Day 342: Choral Music II

BrahmsCD36Beautiful music. Stirring. Moving.

But then the voices enter.

And the spell is broken.


The power of the choir in the first piece (Gesang der Parzen) is overwhelming. A very nice chorus, especially the female voices. Stirring.

The Composition:

Gesang der Parzen Op. 89

The Performers:

Danish National Choir/DR
Danish National Symphony Orchestra
Gerd Albrecht conductor

The Composition:

Rhapsodie Op. 53

Interesting opening. Ominous.

I’ve never been a fan of the alto vocal range. Annelies’ performance doesn’t change my mind any.

The Performers:

Annelies Burmeister alto
Males chorus of the Rundfunkchor Leipzig chorus master Horst Neumann
Rundfunk-Sinfonieorchester Leipzig
Heinz Bongartz conductor

The Composition:

Rinaldo Op. 50 Cantata for tenor solo, male chorus & orchestra

The tenor vocal range, on the other hand, is my sweet spot. It’s my favorite vocal range. And Joachim Kerol sounds like a very fine tenor. Tremendous power. Really belts out the words. Love this composition!

The Performers:

Joachim Kerol tenor
New Paris Symphony Association Chorus – Orchestre Pasdeloup
Rene Leibowitz conductor

I’m sorry. Despite my better judgment, I’m going to have to award this a Favorite Brahms composition. The combination of Joachim’s vocal power and Brahms’ often stirring music (performed beautifully by the New Paris Symphony Association – Orchestre Pasdeloup) wins me over.

Day 311: Serenade No. 1

BrahmsCD5He had me at the French horns.

I’m a sucker for the sound of a French horn. To my ears, it’s incredibly mellifluous.

Brahms Serenda No. 1 in D Op. 11
is an absolute delight.

This is the first time (well, with his Symphony No. 4 closely behind) that I’ve been blown away by Brahms’ music. Serenade No. 1 is stirring, emotional, compelling, magical.

It’s music like this that made me want to listen to Classical music in the first place.

I don’t know what critics and fans think of Brahms’ early (1857) composition. But I like it. So who cares what others think, eh?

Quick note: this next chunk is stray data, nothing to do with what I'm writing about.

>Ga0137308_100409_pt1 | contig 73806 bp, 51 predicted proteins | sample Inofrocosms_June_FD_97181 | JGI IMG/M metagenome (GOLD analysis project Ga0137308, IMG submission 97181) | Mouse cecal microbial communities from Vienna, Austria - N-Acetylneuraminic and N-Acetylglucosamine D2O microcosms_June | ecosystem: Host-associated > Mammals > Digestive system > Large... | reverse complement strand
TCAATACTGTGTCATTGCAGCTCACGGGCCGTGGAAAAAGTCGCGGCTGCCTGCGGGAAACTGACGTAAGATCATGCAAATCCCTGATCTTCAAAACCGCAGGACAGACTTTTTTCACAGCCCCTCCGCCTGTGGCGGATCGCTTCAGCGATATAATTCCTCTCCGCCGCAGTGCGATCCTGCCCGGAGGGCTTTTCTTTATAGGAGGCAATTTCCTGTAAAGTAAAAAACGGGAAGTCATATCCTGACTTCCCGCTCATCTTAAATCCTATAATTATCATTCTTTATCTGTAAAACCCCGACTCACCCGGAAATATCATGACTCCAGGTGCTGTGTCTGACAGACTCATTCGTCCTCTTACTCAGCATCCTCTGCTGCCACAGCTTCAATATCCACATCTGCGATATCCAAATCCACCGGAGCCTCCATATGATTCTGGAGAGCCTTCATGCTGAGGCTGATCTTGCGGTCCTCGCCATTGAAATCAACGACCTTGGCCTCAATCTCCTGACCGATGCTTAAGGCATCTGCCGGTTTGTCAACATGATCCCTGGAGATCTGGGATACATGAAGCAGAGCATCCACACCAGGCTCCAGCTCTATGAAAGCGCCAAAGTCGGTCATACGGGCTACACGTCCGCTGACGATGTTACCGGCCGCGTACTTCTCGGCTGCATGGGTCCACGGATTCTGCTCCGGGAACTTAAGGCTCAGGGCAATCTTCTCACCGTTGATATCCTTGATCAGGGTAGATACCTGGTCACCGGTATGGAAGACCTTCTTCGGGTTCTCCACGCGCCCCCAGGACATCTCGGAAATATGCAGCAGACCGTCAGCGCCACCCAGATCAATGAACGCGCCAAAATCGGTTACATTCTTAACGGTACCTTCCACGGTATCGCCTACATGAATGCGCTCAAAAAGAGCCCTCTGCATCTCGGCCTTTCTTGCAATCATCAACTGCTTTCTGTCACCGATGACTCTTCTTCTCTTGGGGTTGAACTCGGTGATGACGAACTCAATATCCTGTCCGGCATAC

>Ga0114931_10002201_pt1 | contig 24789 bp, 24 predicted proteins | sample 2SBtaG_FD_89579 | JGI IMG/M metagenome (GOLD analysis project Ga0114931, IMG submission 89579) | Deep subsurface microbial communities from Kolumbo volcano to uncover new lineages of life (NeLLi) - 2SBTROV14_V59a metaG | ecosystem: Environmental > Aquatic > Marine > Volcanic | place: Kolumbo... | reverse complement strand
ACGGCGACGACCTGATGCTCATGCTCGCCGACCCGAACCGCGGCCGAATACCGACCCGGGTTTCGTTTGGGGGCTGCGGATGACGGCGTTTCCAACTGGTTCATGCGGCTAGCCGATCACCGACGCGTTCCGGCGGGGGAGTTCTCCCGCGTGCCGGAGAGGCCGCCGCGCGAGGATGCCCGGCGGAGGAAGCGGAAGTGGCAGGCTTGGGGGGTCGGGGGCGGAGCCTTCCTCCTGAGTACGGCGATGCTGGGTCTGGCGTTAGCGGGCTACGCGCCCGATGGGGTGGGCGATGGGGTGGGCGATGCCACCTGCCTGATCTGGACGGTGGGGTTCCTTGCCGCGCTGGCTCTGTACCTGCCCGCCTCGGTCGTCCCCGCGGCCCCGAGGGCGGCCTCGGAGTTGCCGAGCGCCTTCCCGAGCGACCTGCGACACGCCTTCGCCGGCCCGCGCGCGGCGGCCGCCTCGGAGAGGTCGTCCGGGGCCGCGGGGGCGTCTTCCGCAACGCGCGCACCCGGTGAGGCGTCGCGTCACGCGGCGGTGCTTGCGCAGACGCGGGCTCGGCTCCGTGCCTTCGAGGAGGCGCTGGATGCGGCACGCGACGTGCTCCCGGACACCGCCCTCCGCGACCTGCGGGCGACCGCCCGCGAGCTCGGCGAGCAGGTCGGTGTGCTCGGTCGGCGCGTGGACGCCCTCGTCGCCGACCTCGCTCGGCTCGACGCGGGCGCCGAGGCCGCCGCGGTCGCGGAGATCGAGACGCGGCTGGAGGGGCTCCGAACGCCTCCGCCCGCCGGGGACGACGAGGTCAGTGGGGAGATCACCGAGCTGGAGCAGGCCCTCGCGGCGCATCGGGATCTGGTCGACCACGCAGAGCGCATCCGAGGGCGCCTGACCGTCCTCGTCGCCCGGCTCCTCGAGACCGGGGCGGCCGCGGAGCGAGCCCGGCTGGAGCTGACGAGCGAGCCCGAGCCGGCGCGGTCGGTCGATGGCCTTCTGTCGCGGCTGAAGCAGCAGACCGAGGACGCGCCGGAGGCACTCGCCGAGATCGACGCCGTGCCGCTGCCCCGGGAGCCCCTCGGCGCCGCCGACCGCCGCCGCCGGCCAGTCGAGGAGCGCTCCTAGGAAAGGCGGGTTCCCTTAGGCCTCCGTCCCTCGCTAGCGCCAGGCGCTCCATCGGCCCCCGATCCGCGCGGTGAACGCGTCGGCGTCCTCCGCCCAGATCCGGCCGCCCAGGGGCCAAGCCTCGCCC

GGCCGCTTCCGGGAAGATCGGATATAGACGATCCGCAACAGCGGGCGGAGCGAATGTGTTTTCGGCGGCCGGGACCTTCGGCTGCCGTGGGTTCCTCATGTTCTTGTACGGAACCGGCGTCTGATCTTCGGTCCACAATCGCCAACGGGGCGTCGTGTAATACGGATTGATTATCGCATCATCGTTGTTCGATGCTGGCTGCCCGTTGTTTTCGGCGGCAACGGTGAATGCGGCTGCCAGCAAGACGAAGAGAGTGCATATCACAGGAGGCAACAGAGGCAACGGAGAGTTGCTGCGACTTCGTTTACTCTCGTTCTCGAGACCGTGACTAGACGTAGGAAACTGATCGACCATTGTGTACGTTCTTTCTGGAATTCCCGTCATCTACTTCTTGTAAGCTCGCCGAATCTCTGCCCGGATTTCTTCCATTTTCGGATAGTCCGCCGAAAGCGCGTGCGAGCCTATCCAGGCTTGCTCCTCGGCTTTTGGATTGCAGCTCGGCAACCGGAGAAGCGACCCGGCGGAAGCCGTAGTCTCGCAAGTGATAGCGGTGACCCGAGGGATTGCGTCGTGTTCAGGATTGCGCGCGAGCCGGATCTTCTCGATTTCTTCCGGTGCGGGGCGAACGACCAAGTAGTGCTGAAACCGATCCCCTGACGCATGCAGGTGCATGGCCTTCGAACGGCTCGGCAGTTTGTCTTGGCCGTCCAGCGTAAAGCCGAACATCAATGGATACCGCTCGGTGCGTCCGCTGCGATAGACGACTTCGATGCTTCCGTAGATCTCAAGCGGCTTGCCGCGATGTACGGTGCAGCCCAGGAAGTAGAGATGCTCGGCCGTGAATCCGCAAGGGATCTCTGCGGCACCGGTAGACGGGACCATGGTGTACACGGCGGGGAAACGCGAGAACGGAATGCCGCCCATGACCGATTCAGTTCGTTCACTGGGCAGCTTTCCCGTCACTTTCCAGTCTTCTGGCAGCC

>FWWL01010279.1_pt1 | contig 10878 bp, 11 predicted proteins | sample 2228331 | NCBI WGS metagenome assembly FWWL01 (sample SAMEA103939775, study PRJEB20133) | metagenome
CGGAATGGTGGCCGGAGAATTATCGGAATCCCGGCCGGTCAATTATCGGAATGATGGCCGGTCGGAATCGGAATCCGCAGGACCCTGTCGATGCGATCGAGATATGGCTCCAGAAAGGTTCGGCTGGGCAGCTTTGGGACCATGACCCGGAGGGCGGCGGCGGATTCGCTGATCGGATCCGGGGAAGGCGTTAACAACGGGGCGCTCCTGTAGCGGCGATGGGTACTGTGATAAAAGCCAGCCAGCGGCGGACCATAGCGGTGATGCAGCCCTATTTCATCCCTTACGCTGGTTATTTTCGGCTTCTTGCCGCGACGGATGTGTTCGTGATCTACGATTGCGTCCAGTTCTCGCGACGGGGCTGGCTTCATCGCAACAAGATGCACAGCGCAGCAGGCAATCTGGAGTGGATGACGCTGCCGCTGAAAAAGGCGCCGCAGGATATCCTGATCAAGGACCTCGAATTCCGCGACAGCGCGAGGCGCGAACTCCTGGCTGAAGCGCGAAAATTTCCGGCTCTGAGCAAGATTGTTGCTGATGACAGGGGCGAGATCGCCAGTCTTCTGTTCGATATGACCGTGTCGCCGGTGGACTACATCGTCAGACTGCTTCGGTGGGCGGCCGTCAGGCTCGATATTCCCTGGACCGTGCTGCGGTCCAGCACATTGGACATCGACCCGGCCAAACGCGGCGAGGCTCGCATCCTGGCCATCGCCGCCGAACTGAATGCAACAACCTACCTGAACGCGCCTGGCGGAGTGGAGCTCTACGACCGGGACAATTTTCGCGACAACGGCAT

The musicians on today’s CD are:

Dresdner Philharmonie
Heinz Bongartz, conductor

According to its entry on Wikipedia:

The first serenade was completed in 1857. At that time, Brahms was also working on his First Piano Concerto. Originally scored for wind and string octet and then expanded into a longer work for chamber nonet, the serenade was later adapted for orchestra.

It consists of six movements and lasts slightly less than forty minutes.

Brahms was 24 when he composed Serenade No. 1. Perhaps his age has something to do with the exuberance I hear in this piece of music. It sounds like the work of a guy who’s trying to make a big splash in the Classical music world.

By way of contrast, Brahms’ symphonies were written decades later and they sound it. They’re sedate, even tame, by comparison.

Here’s what I’m listening to – and loving:

See what I mean? How could you not be stirred by that?

Day 261: Egmont


That’s an interesting title.

Or is it a name?

Time to let my fingers do the Googling.

Here’s what I discovered on Wikipedia:

Egmont, Op. 84, by Ludwig van Beethoven, is a set of incidental music pieces for the 1787 play of the same name by Johann Wolfgang von Goethe. It consists of an overture followed by a sequence of nine additional pieces for soprano, male narrator and full symphony orchestra. (The male narrator is optional; he is not used in the play, and he does not appear in all recordings of the complete incidental music.) Beethoven wrote it between October 1809 and June 1810, and it was premiered on 15 June 1810.

The subject of the music and dramatic narrative is the life and heroism of a 16th-century Dutch nobleman, the Count of Egmont. It was composed during the period of the Napoleonic Wars, at a time when the French Empire had extended its domination over most of Europe. Beethoven had famously expressed his great outrage over Napoleon Bonaparte’s decision to crown himself Emperor in 1804, furiously scratching out his name in the dedication of the Eroica Symphony. In the music for Egmont, Beethoven expressed his own political concerns through the exaltation of the heroic sacrifice of a man condemned to death for having taken a valiant stand against oppression. The Overture later became an unofficial anthem of the 1956 Hungarian revolution.


The Overture (“Ouverture,” as it’s listed on the back of the CD) is amazing music. Dynamic. Heroic. Melodic.

The performers on today’s CD are:

Elisabeth Breul soprano

Horst Schulze speaker

Staatskapelle Berlin

Heinz Bongartz conductor

Unfortunately, as soon as the singing begins, Egmont loses me. Elisabeth Breul’s voice is the kind of soprano I don’t particularly enjoy. Clearly, she is very talented. But her tone rubs me the wrong way.

The music is superb, however. It would be a tremendously enjoyable CD if not for the singing and speaking parts. The speaker’s voice is fine. It’s just German. And I don’t speak German.

The recording was made in 1970. But it’s crystal clear and vibrant.

Beethoven was 39 going on 40 when he composed Egmont.